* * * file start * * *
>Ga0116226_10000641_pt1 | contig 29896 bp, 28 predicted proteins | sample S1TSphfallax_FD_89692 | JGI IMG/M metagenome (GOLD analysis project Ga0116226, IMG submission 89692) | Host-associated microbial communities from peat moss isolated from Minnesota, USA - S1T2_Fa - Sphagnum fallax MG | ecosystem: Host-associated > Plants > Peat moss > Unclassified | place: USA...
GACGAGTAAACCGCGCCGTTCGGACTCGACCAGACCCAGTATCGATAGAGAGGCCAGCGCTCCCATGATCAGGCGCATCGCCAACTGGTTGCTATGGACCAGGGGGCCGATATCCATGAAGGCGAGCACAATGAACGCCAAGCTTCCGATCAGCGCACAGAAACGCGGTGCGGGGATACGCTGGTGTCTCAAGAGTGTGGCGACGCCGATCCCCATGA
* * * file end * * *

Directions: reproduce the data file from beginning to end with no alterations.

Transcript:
>Ga0116226_10000641_pt1 | contig 29896 bp, 28 predicted proteins | sample S1TSphfallax_FD_89692 | JGI IMG/M metagenome (GOLD analysis project Ga0116226, IMG submission 89692) | Host-associated microbial communities from peat moss isolated from Minnesota, USA - S1T2_Fa - Sphagnum fallax MG | ecosystem: Host-associated > Plants > Peat moss > Unclassified | place: USA...
GACGAGTAAACCGCGCCGTTCGGACTCGACCAGACCCAGTATCGATAGAGAGGCCAGCGCTCCCATGATCAGGCGCATCGCCAACTGGTTGCTATGGACCAGGGGGCCGATATCCATGAAGGCGAGCACAATGAACGCCAAGCTTCCGATCAGCGCACAGAAACGCGGTGCGGGGATACGCTGGTGTCTCAAGAGTGTGGCGACGCCGATCCCCATGA